This article, and others to follow in this series, explores how school leaders in the international sphere can build and maintain a cohesive and positive school culture, and embed their school mission and vision into every aspect of school life.
The need for school leaders to build, nurture, and patrol the boundaries of school culture boils down to the culture equation: a shared school culture, vision, aim and goal are unambiguous, while schools themselves – and international schools in particular – are highly ambiguous and diverse spaces.
“A shared school culture, vision, aim and goal are unambiguous.”
Whilst this ambiguity and diversity is a key source of strength, agility, resilience and adaptability, it can also create cultural rubbing points, the incidents and interactions that may serve as epicentres of discord and conflict amongst staff.
These may manifest as cliques, perceptions of in groups and out groups, visible micro politics, and parochialism around practices, beliefs, school identity and how things should be done.
To build cohesive school cultures, leaders must be actively engaged in the culture-building process across all areas of the school. Successful schools maintain communities of skilled and dynamic teachers, and this directly and immediately benefits student achievement.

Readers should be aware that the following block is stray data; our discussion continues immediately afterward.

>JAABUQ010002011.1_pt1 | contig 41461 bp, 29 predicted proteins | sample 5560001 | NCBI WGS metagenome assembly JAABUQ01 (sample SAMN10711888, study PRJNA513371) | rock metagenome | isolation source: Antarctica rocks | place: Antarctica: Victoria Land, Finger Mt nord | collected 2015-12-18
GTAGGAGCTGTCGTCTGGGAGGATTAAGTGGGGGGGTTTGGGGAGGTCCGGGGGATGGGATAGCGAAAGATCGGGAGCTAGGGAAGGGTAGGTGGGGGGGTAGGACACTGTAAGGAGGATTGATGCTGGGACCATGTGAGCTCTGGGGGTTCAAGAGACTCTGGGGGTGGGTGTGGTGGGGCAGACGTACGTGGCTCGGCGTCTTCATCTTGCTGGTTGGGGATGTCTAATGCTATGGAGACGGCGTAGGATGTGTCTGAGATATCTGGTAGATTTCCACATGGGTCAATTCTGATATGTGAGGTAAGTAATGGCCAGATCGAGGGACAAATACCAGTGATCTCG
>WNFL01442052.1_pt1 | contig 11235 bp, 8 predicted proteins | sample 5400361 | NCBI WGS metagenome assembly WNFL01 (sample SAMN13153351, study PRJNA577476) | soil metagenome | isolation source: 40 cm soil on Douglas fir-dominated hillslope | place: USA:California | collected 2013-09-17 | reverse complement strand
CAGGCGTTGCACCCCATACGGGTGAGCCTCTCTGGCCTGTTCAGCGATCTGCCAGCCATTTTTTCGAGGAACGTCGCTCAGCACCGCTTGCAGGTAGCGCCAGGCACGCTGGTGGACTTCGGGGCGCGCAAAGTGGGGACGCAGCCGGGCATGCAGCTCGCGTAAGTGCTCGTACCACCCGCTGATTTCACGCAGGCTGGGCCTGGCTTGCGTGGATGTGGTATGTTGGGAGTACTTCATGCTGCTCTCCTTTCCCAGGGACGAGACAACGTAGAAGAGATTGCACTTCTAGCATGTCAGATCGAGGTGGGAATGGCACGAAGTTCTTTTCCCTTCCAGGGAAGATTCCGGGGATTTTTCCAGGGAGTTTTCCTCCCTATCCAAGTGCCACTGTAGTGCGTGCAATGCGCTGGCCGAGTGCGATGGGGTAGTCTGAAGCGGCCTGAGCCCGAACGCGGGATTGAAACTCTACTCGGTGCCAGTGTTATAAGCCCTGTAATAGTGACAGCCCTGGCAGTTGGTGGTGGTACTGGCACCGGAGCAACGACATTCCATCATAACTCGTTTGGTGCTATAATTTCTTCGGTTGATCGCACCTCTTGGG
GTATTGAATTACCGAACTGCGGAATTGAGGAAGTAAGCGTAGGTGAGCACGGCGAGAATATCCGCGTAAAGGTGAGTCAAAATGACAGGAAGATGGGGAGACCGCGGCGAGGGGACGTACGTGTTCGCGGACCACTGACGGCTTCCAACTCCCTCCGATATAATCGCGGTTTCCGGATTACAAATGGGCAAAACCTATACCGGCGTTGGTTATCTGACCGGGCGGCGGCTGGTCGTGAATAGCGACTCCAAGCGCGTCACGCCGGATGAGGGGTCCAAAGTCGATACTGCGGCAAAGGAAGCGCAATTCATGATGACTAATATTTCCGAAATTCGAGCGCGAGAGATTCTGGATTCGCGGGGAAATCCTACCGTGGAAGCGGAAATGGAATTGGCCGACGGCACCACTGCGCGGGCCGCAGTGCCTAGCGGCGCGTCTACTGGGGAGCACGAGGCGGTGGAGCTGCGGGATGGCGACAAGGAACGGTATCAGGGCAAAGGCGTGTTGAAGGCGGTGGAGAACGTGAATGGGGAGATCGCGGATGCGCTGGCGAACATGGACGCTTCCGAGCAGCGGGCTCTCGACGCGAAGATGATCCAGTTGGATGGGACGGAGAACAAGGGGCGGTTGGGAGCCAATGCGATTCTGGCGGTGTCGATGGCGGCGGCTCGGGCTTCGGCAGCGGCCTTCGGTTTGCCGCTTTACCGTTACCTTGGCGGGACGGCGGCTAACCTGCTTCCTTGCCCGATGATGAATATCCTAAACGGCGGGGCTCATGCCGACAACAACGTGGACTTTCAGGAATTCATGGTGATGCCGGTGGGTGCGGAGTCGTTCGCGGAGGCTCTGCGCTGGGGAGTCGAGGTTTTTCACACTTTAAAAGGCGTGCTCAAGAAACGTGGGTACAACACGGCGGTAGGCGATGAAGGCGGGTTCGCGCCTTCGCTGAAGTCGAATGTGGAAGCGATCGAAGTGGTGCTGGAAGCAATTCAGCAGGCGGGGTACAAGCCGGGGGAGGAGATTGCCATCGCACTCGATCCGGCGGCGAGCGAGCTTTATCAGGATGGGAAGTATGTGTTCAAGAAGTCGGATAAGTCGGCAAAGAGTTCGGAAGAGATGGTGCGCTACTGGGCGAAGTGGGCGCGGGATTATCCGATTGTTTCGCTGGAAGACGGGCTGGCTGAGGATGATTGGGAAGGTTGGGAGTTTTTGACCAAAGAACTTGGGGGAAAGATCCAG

As shown by the work of Mancuso et al, amongst others, it is the most experienced and skilled teachers and teaching couples in the 37-45 year age group who are likely to choose to leave international schools if they feel undervalued, unheard and unsupported in their careers.
“The most experienced teachers in the 37-45 year age group are most likely to choose to leave.”
This sends immediate and tangible ripples across results, reputation and recruitment costs to name but a few areas, and may possibly prompt families to seek out greener educational pastures should such options be available locally.
Poor school cultures are also far less likely to provide support for remaining teachers to perform at their best, further negatively influencing educational outcomes for students. Being seen as a stepping stone to greener professional pastures, instead of as the greener pasture that attracts the best staff, is not a reputation that should sit comfortably with many school leaders.
Exploring the question of how school cultures can be led therefore suggests the need for a model that identifies where school culture emerges and gives strategies that can inform leadership strategies, tactics and decisions. One such model the Cultural Core Framework.
“Our understanding of who we are as an organisation directly influences how we act toward others.”
This framework places culture and practice on a continuum: our understanding of who we are as an organisation directly influences how we act toward others and expect others to act toward us. Our social and professional identities are intertwined, with the emergent school culture an aggregation of the actions of each individual.
Over this continuum are the four arenas of culture building, the different school environments where interactions, practices and processes create the building blocks of culture. The arenas encompass the social and professional environments inside and outside the classroom, and include all members of the school community: